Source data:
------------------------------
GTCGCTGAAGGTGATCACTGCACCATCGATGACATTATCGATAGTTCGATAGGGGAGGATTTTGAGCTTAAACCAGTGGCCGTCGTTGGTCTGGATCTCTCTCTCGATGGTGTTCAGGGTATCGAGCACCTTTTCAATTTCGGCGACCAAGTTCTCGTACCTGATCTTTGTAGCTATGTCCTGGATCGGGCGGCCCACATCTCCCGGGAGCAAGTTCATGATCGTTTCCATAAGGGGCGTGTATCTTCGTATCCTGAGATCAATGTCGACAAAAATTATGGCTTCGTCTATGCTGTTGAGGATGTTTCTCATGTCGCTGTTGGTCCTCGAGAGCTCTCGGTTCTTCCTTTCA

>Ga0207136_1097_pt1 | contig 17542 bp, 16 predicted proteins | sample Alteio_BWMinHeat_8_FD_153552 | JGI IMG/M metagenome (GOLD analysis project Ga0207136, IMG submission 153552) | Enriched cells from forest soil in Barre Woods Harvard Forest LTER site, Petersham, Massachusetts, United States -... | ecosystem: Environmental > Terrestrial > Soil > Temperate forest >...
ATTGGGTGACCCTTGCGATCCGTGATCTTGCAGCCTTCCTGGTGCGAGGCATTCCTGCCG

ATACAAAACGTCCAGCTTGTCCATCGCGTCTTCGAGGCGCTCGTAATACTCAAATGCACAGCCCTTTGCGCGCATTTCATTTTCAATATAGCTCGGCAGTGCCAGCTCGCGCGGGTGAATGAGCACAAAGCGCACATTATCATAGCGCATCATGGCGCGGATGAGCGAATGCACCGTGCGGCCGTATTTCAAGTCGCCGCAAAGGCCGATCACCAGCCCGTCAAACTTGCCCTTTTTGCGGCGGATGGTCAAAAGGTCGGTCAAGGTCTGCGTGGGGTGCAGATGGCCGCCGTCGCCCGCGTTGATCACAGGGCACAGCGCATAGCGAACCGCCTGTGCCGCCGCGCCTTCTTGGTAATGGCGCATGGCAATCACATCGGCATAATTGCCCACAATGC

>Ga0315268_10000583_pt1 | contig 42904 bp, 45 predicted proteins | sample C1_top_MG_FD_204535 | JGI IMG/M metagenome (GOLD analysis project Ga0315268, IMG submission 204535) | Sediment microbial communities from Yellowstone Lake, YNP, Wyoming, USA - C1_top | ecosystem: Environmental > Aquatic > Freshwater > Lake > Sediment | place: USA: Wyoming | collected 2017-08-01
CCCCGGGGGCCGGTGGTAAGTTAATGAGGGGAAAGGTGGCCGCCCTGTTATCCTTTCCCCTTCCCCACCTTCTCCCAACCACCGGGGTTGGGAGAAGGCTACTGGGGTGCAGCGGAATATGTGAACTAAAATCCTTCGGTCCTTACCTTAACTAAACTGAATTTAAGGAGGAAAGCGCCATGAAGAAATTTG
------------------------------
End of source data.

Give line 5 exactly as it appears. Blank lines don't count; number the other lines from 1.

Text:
>Ga0315268_10000583_pt1 | contig 42904 bp, 45 predicted proteins | sample C1_top_MG_FD_204535 | JGI IMG/M metagenome (GOLD analysis project Ga0315268, IMG submission 204535) | Sediment microbial communities from Yellowstone Lake, YNP, Wyoming, USA - C1_top | ecosystem: Environmental > Aquatic > Freshwater > Lake > Sediment | place: USA: Wyoming | collected 2017-08-01